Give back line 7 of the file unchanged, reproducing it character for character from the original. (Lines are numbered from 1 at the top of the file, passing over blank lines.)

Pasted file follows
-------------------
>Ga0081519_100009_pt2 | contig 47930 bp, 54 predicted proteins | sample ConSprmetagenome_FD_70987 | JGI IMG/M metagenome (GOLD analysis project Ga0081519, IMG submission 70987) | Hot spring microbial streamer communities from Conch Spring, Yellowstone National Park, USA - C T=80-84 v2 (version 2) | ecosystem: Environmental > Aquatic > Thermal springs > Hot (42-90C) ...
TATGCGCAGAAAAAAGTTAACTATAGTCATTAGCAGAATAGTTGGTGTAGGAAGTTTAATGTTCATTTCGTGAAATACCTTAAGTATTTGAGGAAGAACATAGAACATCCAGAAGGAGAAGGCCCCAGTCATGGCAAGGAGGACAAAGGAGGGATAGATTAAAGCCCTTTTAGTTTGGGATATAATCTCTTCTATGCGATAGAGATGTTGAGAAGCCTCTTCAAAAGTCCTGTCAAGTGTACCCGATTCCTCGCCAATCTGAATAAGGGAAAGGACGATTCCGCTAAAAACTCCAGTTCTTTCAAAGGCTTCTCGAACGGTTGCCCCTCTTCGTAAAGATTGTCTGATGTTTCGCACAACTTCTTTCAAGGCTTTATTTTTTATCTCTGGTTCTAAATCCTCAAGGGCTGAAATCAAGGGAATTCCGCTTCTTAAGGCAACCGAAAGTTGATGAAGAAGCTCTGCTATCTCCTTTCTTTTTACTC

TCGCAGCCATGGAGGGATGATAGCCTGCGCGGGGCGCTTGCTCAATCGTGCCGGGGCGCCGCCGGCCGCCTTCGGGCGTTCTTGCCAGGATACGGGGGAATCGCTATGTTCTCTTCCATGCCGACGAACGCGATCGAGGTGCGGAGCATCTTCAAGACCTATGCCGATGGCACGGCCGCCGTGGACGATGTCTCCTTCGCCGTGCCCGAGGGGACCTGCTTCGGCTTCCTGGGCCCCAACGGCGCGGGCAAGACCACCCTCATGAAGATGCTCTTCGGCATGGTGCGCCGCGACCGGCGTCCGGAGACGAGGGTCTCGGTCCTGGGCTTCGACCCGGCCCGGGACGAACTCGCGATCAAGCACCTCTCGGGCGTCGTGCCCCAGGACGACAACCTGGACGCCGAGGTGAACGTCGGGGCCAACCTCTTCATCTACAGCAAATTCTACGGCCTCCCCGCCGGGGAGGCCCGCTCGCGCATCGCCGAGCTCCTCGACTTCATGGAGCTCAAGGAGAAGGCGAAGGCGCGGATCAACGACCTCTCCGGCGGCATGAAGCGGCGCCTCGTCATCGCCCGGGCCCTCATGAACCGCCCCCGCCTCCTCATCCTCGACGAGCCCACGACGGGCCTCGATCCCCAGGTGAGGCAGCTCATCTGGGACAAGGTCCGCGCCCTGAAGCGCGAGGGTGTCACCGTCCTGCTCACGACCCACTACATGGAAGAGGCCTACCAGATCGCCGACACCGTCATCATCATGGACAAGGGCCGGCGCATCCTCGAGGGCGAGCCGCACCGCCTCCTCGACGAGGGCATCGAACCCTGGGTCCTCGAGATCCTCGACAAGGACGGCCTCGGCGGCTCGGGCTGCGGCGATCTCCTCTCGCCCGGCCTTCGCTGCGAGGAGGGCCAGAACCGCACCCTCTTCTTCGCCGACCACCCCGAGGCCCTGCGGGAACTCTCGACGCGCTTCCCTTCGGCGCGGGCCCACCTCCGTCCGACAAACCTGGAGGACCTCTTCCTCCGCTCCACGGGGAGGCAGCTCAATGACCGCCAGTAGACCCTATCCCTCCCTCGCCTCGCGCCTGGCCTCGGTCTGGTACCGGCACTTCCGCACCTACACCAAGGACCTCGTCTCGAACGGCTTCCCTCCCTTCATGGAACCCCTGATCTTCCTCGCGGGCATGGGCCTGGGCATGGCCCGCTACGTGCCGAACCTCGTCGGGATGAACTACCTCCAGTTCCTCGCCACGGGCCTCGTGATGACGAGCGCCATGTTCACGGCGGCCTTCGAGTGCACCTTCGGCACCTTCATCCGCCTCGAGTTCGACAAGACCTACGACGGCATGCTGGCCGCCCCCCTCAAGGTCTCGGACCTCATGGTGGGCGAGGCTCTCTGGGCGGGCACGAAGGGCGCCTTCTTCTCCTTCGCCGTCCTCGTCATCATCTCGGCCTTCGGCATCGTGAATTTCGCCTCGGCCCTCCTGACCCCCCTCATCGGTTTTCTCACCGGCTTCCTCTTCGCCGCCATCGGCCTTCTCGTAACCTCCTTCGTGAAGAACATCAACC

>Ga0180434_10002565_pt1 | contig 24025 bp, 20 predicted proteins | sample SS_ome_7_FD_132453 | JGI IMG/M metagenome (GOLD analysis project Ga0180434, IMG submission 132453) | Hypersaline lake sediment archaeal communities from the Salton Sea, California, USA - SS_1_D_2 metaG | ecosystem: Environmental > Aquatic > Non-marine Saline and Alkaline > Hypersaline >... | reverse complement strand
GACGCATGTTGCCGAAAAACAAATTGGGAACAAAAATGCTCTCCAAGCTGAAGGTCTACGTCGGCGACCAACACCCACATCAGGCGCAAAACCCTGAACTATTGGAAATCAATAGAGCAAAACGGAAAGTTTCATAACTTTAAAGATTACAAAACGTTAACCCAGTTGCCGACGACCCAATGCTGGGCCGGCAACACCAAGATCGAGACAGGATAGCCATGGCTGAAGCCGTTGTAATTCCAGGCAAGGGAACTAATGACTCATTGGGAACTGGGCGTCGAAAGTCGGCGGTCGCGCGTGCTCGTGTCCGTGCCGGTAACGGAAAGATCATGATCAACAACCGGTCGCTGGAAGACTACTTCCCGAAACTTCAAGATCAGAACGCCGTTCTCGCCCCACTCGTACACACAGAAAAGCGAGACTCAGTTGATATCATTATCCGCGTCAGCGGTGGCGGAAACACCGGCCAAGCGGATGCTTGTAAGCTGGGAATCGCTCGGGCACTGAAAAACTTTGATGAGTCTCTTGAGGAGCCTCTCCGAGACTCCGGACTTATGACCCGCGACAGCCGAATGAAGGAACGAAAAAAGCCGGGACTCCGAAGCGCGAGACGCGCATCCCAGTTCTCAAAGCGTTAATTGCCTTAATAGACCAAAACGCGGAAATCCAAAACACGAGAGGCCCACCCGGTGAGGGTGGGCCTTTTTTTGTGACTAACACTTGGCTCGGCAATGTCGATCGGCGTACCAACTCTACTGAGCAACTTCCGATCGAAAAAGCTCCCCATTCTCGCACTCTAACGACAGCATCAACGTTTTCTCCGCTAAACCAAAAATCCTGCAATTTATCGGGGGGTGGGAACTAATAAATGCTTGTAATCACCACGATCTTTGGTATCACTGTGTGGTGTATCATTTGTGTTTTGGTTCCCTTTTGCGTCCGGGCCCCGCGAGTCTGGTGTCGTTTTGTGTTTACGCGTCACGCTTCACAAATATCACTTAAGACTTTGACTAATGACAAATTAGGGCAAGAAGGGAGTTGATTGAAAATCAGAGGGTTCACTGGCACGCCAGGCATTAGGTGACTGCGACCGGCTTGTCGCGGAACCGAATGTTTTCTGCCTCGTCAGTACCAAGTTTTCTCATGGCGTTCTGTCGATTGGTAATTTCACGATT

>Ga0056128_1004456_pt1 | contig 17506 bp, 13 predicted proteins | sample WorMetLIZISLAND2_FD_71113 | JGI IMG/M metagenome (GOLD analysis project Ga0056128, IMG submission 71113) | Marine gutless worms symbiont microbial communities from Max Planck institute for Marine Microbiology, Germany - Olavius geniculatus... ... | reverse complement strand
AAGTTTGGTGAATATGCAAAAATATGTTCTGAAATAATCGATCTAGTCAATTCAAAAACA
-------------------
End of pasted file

AAGTTTGGTGAATATGCAAAAATATGTTCTGAAATAATCGATCTAGTCAATTCAAAAACA